The Postal Museum launches campaign to find family histories from relatives of Post Office service personnel who gave their lives during the Second World War

The Post Office Rescue and Salvage Squad, c.1940 © The Postal Museum

To mark the 75th anniversary of VE, Victory in Europe, Day on 8 May 2020, The Postal Museum is inviting the public to share their family histories of the Post Office heroes who lost their lives during the First and Second World Wars.

The campaign will be officially launched by historian and BBC presenter Dan Snow on The Postal Museum’s website and social media channels on 8 May 2020.

The Post Office, known as GPO prior to the 1960s, was once the largest employer in the UK. During both World Wars the postal service was a vital part of the war effort with 70,000 employees fighting in each war. Both men and women of the GPO carried out the essential job of helping to keep communication lines open. Sadly, 12,830 postal employees are recorded to have lost their lives fighting.

As part of the commemoration of postal workers who gave their lives, James Trezies, a postal worker himself, created a unique record and memorial to his fallen colleagues from the two world wars. Over the period of 3 years in the mid-1950s Trezies researched and hand-wrote the names of each of the fallen on individual sheets of cream wove paper, with each name appearing in alphabetical order.

The completed pages were bound into two volumes, one for each conflict, later donated to The Postal Museum in 2015 by The Post Office Fellowship of Remembrance. These volumes have been recently digitised and made available online with the support of The Post Office Fellowship of Remembrance and BT Archives.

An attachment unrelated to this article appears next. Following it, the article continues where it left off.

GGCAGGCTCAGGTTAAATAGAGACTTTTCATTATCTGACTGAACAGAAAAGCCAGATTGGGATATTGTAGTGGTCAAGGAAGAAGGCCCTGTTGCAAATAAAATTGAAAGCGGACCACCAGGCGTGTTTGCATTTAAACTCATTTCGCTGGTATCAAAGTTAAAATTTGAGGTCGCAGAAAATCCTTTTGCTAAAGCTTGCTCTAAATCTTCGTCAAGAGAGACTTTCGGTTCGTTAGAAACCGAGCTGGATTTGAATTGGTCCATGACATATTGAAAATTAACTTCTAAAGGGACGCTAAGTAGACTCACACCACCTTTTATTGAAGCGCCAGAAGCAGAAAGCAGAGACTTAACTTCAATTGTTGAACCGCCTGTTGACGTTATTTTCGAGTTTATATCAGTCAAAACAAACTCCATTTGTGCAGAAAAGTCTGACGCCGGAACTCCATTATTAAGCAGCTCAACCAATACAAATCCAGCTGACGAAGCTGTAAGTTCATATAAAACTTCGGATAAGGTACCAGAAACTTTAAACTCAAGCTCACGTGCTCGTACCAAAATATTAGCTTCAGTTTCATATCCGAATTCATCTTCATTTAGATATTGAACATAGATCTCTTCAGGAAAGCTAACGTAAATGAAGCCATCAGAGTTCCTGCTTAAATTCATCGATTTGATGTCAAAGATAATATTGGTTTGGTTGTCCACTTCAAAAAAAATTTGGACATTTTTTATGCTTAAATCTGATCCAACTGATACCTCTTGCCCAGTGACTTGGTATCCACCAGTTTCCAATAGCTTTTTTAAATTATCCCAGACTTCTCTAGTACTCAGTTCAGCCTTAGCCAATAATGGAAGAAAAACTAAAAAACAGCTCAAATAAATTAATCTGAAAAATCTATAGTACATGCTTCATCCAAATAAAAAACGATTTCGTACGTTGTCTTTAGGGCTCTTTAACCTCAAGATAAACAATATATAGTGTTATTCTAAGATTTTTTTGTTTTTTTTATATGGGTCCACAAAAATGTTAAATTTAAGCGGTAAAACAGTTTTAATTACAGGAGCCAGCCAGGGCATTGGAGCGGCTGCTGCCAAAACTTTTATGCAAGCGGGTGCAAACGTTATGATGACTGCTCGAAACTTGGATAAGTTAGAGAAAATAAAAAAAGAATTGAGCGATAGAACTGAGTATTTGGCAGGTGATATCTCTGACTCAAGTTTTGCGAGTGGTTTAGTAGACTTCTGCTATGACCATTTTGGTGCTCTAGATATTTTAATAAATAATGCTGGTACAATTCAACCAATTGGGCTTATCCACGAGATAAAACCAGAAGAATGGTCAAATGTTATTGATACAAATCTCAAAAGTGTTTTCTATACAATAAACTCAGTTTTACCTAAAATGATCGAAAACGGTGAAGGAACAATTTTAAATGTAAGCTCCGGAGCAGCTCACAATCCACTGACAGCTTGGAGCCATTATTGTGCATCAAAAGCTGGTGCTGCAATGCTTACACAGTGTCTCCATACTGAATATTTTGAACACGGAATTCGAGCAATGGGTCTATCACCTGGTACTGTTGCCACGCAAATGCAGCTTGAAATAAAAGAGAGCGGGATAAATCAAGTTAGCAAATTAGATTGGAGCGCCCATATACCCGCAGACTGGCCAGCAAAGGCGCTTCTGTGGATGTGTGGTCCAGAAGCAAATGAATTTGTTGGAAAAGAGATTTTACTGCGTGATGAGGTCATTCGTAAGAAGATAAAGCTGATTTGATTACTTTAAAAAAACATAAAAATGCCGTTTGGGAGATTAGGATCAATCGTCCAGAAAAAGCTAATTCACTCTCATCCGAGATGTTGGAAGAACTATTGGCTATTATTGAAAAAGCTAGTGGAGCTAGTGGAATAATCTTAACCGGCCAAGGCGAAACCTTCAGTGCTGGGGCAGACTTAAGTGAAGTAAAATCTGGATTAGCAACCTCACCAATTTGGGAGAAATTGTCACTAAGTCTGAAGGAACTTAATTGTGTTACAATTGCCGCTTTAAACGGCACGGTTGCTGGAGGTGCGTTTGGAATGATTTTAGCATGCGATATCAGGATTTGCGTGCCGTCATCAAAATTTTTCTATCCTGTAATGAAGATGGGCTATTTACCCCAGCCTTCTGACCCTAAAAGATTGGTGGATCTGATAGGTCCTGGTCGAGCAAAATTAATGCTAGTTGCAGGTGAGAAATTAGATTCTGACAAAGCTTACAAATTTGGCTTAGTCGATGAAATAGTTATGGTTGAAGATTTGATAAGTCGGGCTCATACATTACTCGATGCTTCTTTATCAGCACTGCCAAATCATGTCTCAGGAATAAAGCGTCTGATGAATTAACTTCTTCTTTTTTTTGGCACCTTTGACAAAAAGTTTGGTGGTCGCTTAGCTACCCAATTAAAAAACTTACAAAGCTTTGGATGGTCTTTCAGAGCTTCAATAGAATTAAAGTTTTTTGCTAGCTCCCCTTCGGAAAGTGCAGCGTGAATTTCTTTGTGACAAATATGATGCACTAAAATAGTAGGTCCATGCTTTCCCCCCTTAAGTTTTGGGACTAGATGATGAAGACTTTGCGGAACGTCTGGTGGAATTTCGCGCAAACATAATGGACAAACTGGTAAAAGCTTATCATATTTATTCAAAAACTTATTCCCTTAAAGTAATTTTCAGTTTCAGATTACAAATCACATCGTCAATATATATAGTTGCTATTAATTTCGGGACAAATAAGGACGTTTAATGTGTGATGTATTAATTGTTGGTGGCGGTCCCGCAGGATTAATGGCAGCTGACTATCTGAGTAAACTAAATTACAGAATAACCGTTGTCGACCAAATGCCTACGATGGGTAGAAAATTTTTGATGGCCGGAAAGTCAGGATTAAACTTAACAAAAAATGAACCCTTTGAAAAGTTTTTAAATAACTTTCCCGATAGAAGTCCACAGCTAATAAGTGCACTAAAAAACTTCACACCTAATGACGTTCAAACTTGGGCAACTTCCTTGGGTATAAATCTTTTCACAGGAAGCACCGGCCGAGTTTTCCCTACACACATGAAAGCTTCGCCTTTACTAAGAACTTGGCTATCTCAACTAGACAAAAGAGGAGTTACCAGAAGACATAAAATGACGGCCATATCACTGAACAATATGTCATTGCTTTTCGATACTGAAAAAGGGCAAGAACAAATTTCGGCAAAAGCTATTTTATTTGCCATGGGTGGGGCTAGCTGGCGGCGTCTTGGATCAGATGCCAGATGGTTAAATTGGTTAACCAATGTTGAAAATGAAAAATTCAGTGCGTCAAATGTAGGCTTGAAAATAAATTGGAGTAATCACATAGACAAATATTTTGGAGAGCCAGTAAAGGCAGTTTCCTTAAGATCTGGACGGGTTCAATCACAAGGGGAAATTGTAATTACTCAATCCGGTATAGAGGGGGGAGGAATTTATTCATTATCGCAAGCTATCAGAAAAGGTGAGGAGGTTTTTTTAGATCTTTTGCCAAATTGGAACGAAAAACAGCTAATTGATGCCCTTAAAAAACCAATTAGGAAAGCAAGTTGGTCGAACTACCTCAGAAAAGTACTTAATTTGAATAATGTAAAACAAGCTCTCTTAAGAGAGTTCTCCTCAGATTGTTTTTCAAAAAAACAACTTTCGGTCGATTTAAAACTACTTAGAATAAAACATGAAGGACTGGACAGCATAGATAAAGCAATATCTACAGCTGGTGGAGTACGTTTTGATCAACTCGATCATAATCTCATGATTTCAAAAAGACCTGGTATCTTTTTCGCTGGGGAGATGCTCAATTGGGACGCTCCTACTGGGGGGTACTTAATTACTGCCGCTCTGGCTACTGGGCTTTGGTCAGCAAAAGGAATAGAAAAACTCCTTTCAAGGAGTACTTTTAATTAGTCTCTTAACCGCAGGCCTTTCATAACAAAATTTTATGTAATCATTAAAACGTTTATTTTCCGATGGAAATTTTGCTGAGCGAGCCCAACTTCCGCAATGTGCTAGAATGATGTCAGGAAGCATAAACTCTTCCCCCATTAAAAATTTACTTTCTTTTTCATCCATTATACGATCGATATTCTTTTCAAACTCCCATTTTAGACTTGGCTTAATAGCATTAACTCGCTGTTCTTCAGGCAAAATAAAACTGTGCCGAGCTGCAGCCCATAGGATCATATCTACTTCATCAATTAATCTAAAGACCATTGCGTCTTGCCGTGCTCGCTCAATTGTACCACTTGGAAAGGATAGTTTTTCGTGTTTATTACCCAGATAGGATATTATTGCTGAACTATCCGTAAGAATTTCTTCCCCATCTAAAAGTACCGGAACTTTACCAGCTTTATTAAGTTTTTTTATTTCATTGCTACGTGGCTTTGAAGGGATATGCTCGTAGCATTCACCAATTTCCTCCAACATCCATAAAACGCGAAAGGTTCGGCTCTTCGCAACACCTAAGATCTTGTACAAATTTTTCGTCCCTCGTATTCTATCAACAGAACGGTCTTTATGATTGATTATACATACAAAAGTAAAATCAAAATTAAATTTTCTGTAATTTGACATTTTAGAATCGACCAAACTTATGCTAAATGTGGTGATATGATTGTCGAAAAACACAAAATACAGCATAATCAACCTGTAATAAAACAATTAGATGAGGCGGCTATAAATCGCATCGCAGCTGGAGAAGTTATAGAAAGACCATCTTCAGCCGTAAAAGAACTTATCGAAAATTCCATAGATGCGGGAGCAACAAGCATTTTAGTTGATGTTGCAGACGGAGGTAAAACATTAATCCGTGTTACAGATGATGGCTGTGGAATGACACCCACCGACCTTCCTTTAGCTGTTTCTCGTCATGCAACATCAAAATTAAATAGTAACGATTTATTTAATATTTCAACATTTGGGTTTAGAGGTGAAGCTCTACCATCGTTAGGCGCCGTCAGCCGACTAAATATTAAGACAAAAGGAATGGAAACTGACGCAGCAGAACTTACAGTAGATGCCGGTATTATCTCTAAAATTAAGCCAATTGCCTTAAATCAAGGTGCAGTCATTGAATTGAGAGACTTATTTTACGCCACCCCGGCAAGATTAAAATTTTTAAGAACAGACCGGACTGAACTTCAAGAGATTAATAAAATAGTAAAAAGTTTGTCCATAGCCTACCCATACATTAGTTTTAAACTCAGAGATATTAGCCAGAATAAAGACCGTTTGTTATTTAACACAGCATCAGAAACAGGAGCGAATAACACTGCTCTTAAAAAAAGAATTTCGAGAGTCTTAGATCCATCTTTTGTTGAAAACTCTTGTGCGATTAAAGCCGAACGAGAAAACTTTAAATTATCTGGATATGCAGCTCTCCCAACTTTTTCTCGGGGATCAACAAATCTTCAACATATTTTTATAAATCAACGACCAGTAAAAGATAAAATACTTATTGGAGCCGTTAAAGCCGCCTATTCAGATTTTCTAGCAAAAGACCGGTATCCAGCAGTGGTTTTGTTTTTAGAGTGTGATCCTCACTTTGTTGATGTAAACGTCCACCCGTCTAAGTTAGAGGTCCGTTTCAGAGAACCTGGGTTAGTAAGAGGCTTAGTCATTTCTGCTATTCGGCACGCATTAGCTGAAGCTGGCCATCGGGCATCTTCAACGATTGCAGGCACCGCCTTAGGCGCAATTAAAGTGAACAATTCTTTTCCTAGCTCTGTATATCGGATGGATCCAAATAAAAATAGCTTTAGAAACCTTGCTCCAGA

Now, members of the public are invited to access both memorial books at the GPO War Heroes website. Here, they can search the name of relatives or friends and add details about their lives through a simple form. Submissions will be reviewed by the museum team and added to the website, to bring these volumes of names alive with citizen history.

Chris Taft, Head of Collections at The Postal Museum, said:

“One of the stories we’ve uncovered is of Percy Walter Minns. Percy joined the Post Office as a Postman in 1937, before this he had served in the Royal Navy and would re-join in 1939 to fight in the Second World War. However, on 17 September 1939 in the beginning weeks of the war, Percy died on the H.M.S. Courageous along with over 500 crew members when the ship was torpedoed by a German U-boat. He is commemorated on the Plymouth Naval Memorial.

We’ve now added Percy’s story to the GPO War Heroes website, and we hope that others will follow and share their own stories of relatives, so these online memorial books become a valuable resource for family history researchers and the future generations alike.”

GPO War Heroes website can be viewed at
For more information about the campaign visit